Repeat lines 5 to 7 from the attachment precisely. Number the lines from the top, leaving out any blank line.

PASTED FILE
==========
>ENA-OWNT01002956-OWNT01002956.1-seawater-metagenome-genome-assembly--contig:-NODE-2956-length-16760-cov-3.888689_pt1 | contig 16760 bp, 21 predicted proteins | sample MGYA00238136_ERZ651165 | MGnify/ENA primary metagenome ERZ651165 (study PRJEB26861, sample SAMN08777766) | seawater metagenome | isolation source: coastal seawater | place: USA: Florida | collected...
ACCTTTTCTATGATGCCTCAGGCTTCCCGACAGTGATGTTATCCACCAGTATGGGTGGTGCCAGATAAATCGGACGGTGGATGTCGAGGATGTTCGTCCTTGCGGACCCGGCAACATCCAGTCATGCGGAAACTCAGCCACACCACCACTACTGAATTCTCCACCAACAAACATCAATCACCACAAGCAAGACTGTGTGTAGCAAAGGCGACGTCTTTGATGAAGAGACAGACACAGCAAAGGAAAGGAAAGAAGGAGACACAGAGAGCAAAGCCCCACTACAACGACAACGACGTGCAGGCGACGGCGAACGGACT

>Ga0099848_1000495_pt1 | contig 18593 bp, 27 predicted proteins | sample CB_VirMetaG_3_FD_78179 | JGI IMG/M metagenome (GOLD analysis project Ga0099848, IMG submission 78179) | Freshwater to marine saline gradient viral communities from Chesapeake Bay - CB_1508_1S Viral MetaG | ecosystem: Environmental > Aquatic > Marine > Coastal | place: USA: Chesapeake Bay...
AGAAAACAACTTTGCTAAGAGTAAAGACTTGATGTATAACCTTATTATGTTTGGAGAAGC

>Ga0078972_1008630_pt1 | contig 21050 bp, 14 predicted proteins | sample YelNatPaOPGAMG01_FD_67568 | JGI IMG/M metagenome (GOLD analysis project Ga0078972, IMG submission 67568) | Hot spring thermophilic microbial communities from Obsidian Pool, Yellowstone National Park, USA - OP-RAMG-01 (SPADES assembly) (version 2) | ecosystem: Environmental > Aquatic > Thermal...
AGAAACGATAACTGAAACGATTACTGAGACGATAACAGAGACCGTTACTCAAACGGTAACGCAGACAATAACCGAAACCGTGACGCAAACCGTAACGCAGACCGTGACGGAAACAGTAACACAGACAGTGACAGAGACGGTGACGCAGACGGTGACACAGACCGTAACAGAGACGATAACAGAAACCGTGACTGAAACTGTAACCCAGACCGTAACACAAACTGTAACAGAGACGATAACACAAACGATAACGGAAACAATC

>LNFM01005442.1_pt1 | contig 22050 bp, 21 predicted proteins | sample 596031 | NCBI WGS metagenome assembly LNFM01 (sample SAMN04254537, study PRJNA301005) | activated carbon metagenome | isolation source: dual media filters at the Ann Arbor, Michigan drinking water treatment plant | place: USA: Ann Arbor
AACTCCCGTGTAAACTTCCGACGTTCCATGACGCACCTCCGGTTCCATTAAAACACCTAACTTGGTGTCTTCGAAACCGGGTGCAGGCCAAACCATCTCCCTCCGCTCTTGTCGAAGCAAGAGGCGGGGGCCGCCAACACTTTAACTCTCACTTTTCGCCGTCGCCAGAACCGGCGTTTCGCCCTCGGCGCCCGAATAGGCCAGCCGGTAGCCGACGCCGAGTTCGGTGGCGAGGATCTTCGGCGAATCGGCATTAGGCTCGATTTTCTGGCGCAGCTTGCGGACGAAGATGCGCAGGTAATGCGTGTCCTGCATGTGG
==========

>Ga0078972_1008630_pt1 | contig 21050 bp, 14 predicted proteins | sample YelNatPaOPGAMG01_FD_67568 | JGI IMG/M metagenome (GOLD analysis project Ga0078972, IMG submission 67568) | Hot spring thermophilic microbial communities from Obsidian Pool, Yellowstone National Park, USA - OP-RAMG-01 (SPADES assembly) (version 2) | ecosystem: Environmental > Aquatic > Thermal...
AGAAACGATAACTGAAACGATTACTGAGACGATAACAGAGACCGTTACTCAAACGGTAACGCAGACAATAACCGAAACCGTGACGCAAACCGTAACGCAGACCGTGACGGAAACAGTAACACAGACAGTGACAGAGACGGTGACGCAGACGGTGACACAGACCGTAACAGAGACGATAACAGAAACCGTGACTGAAACTGTAACCCAGACCGTAACACAAACTGTAACAGAGACGATAACACAAACGATAACGGAAACAATC

>LNFM01005442.1_pt1 | contig 22050 bp, 21 predicted proteins | sample 596031 | NCBI WGS metagenome assembly LNFM01 (sample SAMN04254537, study PRJNA301005) | activated carbon metagenome | isolation source: dual media filters at the Ann Arbor, Michigan drinking water treatment plant | place: USA: Ann Arbor